1. The frame rate can get choppy. Some frames your entire buffer is re-drawn and some frames it’s not. This leads to variable timing on your frames. Sometimes, you won’t notice the occasional slow frame but often you’ll see the game stutter occasionally when the buffer gets dirty. Basically, either your frame paint time is the best possible (buffer is not repainted) or the worst possible (full buffer is repainted) so you will see the highest delta between frames when you get a buffer repaint.
  2. repaintBuffer() synchronizes for the duration of the time it takes to paint your buffer. If this time is short, no problem, but ideally you have long repaintBuffer times as that’s the whole point of buffering! Having a long synchronization in your paint method is bad because the BlackBerry will appear to freeze while the paint method is synchronized due to the paint call happening on the event thread. It is not recommended to synchronize at all on the event thread. You can see issues where the OS tries to paint things on-screen (dialogs, network notifications, etc.) that get messed up due to an excessively long synchronization.

The second way to trigger buffer repaints is by periodically checking for a dirty buffer in your game loop and triggering a re-paint there.

// OPTION 2: Game Run Loop
if (buffer_is_dirty) { repaintBuffer(); }

The major advantage of this is that your game engine can control exactly when the buffer is repainted and when the time to do the repaint is given. This means that your game engine can control when the frame rate suffers by putting off buffer repaints until the right times (maybe after animations are completed, for example) which can lessen the perceived impact of a slow frame. Since slow frames are most noticeable when there is movement on-screen, if you delay the buffer repaint until after any movement is complete, often users won’t even notice that that frame was slow.

The primary detriment to this method is that you can have dirty paints — the buffer could be painted to the screen even though it’s dirty because the paint method is not checking the clean/dirty status before painting to the screen. A lesser issue (generally), is that the updates to the buffer are limited to the speed of your game loop. Instead of, optionally, having every frame be able to have a buffer repaint, the repaint is limited to however fast your game loop is run. Usually this is not a problem but can be for cases where your game loop is not running at a high speed.

Handling key-input while buffering

Typically there are two ways to handle key input on mobile games, either record and queue up all the input events and handle them at a fixed rate in a game loop, or handle them immediately. I won’t delve into the advantages and disadvantages of each (that’s another whole separate topic) but just briefly touch on how buffering impacts them.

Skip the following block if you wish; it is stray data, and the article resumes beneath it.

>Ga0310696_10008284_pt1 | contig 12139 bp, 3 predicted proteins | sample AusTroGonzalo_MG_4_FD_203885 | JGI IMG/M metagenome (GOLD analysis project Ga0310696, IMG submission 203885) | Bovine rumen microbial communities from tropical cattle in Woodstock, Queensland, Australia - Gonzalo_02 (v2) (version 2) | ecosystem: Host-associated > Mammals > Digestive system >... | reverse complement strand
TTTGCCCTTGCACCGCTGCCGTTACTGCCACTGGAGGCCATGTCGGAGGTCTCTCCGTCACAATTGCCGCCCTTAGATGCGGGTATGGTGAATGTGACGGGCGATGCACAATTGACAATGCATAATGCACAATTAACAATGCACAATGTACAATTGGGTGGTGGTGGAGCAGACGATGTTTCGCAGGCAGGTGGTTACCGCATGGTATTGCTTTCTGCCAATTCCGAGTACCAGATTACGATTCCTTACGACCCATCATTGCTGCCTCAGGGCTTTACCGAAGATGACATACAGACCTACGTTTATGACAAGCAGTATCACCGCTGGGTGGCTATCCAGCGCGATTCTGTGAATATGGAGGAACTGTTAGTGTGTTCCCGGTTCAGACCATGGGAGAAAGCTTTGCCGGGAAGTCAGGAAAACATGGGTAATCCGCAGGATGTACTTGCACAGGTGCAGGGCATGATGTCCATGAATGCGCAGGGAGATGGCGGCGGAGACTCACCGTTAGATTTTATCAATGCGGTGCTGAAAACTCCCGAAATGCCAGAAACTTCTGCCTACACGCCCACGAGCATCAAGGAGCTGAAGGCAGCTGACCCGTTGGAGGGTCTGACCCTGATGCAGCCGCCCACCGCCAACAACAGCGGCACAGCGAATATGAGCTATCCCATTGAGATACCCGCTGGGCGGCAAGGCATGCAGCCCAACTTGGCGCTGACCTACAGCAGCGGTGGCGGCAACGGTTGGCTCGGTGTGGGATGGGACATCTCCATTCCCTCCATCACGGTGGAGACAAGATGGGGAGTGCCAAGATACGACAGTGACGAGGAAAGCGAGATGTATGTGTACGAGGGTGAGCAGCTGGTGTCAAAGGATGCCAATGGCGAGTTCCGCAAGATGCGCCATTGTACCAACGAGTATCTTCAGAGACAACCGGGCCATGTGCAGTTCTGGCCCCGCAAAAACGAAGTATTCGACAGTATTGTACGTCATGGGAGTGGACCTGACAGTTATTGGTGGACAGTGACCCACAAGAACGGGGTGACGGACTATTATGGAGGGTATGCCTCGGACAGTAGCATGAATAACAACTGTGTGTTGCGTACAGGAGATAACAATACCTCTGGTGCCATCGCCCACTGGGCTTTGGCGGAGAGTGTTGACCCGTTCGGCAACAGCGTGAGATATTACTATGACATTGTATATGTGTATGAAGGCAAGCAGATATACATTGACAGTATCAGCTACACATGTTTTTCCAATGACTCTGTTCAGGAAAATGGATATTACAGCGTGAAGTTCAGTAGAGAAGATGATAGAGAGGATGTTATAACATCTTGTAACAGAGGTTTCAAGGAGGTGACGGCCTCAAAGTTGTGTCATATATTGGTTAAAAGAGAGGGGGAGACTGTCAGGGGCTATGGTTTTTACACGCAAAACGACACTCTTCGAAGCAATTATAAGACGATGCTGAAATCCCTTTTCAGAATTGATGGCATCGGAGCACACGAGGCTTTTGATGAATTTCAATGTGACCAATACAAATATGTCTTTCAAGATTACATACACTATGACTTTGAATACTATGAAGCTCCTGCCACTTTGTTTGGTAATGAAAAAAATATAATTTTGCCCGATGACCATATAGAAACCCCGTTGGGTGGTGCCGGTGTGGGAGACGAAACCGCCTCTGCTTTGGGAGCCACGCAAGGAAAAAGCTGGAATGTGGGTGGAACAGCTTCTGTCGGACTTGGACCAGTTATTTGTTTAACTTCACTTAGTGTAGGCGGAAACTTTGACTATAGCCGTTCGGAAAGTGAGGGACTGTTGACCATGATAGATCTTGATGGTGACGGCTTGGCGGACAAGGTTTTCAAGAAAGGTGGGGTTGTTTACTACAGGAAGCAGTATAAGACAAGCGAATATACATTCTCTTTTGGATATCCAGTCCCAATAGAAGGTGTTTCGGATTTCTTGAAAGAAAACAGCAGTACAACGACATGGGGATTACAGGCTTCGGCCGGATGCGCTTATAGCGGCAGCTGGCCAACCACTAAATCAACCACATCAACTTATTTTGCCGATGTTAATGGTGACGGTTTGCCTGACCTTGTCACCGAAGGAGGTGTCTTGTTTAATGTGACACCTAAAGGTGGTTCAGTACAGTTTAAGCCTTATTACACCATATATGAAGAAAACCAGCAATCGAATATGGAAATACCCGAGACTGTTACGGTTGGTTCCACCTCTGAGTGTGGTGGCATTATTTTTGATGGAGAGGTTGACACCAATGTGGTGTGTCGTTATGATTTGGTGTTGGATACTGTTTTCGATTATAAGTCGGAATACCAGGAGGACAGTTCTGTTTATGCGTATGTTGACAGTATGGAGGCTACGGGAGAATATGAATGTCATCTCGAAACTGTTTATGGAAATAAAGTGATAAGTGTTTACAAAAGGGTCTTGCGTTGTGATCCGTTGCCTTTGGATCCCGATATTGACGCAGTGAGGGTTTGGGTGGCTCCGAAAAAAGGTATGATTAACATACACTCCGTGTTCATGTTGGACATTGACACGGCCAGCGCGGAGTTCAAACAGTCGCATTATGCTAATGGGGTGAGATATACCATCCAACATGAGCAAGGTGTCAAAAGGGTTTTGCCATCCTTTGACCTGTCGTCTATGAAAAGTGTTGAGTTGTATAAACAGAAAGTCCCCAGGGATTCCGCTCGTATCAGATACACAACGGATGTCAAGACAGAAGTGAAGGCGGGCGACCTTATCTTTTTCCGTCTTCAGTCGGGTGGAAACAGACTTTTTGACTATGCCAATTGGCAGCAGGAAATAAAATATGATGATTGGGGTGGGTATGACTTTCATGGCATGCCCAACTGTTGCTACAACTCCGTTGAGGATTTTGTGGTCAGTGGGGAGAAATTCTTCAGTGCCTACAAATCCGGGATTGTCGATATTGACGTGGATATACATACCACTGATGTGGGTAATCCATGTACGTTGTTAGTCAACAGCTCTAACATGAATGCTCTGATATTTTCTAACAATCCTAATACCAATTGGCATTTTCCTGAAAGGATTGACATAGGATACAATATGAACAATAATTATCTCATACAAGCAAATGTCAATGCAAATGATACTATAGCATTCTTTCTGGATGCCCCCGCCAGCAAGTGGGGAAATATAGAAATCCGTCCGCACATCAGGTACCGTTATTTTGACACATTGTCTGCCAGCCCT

When key events are handed by a game loop at a fixed rate, generally the game is probably already designed for fixed-rate frames and having the game run loop deal with deciding when the re-paint the buffer is the correct choice. If this is the case, adding buffering and implementing it like Option 2 (above) should not cause any issues with this key handling method. Pressing many keys, or repeatedly pressing a key should not negatively impact on the frame rate in this design.

If key events are handled immediately by a game, adding buffering can have a significant impact on the game experience. Typically, to handle a key input in a game, a screen update is required. Moving a character around the screen, firing, etc. Buffering can have a major positive impact on the perceived response rate for the key input as lower frame painting times display the effect of the key input faster. However, if you are adding a lot of extra graphics because you have implemented buffering so that repainting your buffer takes a long time, the deviations in frame rate won’t just impact on the visuals but also on the response rate the user perceives. If the user presses left, left, left but the middle left takes extra time (due to a buffer re-paint) the user will feel like their input is stuttering — or even dropped if the event thread is too busy painting to deal with input. There’s also a problem that can occur if the user presses keys very quickly and repeatedly. If each press is triggering a buffer repaint, and those take a long time, your processor power will be sucked up painting your buffer, not running your game.

Key handling is important whether you’re buffering or not but sometimes improper key handling code gets exposed when buffering is added so make sure to take a deep look at how your key inputs are coded when you have various buffering solutions in place.


Buffering is critical to obtaining fast frame rates on BlackBerry (and many other platforms). This article is an introduction but there’s more to come. In my next article, I’ll talk about different buffer types (full screen is trivial by comparison), and later, how to combine buffering strategies together to enable some awesome effects.

Note: when I originally started writing these articles I did not expect to think of so much useful information that was not covered in the DEVCON presentation. Instead of writing a book, I have left out some details that I expect a competent developer should be able to figure out on their own after having read the articles. Please feel free to contact me with questions and I’ll answer them or clarify anything that’s not clear.

(Thanks to Simon Dale for working on the original presentation with me as well as reviewing my work here to make sure I didn’t miss anything!)